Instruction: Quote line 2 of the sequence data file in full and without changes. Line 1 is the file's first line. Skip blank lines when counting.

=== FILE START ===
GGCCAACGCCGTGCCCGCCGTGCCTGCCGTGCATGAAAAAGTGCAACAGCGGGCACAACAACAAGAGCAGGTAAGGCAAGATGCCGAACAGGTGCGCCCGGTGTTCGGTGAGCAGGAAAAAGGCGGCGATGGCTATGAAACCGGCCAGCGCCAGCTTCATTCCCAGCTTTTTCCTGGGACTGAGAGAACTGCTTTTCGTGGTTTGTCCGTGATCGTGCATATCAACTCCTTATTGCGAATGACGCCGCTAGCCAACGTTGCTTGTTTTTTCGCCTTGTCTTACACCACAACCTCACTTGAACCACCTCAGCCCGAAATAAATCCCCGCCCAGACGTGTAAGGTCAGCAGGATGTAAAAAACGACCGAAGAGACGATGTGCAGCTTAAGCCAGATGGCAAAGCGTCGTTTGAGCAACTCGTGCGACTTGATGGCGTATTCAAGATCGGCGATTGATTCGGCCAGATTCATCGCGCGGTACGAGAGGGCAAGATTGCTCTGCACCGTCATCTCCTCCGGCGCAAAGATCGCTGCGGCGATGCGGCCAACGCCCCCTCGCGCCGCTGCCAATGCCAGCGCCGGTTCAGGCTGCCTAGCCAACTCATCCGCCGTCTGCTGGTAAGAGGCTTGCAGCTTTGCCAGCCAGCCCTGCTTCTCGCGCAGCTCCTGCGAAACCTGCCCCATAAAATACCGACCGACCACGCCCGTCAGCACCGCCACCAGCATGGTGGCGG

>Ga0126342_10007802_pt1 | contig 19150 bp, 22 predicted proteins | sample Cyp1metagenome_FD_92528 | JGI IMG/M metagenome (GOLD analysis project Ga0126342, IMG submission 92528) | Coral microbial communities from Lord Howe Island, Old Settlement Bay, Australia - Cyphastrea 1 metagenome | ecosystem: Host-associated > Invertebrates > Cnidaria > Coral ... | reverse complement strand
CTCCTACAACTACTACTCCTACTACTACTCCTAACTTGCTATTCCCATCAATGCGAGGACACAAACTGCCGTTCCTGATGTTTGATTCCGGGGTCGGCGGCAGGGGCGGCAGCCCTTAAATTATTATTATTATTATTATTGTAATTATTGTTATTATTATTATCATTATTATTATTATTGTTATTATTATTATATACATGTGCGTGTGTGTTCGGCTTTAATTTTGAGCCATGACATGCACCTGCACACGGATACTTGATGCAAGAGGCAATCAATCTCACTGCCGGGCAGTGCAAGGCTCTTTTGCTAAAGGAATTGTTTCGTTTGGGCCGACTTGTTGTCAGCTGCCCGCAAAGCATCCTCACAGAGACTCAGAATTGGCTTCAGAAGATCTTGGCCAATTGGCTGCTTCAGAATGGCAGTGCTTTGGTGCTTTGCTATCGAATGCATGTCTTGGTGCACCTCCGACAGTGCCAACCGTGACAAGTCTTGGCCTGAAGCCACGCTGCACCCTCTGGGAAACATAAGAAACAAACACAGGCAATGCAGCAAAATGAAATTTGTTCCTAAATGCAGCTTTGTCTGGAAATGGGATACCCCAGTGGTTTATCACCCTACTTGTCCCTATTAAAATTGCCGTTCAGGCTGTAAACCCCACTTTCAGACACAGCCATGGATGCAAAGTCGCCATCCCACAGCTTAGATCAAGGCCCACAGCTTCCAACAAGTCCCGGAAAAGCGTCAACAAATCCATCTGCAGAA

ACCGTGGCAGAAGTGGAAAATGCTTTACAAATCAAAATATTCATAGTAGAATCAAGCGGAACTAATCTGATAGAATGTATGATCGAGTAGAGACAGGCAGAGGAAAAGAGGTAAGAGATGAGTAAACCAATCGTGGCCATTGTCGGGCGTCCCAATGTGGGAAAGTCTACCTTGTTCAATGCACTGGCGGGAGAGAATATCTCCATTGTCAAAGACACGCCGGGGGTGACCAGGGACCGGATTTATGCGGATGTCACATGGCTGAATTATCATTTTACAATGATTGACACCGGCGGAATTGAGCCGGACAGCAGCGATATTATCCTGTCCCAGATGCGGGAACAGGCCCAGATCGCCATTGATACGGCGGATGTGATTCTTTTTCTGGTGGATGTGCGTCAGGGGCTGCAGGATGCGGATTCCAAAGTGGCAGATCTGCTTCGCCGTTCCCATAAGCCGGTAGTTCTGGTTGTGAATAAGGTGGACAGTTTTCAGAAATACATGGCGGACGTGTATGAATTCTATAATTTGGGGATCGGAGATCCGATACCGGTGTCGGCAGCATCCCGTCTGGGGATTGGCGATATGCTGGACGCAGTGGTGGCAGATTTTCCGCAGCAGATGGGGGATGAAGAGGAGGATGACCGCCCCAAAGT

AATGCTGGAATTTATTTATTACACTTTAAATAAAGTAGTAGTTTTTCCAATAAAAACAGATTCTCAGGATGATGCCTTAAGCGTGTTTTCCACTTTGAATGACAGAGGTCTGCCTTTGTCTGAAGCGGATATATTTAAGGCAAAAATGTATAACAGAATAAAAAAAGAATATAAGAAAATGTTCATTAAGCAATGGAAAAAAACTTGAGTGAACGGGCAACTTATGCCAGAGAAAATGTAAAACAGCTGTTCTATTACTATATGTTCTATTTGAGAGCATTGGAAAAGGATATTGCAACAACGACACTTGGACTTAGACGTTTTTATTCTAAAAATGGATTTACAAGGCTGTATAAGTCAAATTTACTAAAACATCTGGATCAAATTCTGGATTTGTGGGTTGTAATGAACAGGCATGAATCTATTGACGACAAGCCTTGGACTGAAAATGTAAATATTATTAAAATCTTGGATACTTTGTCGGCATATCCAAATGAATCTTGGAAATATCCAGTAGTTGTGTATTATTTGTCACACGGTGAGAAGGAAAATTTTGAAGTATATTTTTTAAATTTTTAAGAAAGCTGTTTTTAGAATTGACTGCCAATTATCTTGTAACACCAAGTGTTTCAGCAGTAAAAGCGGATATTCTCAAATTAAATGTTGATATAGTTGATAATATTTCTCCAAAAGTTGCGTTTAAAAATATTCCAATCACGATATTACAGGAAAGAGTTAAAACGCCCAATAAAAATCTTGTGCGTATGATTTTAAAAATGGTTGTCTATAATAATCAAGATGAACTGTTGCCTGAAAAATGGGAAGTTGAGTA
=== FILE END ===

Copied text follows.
>Ga0126342_10007802_pt1 | contig 19150 bp, 22 predicted proteins | sample Cyp1metagenome_FD_92528 | JGI IMG/M metagenome (GOLD analysis project Ga0126342, IMG submission 92528) | Coral microbial communities from Lord Howe Island, Old Settlement Bay, Australia - Cyphastrea 1 metagenome | ecosystem: Host-associated > Invertebrates > Cnidaria > Coral ... | reverse complement strand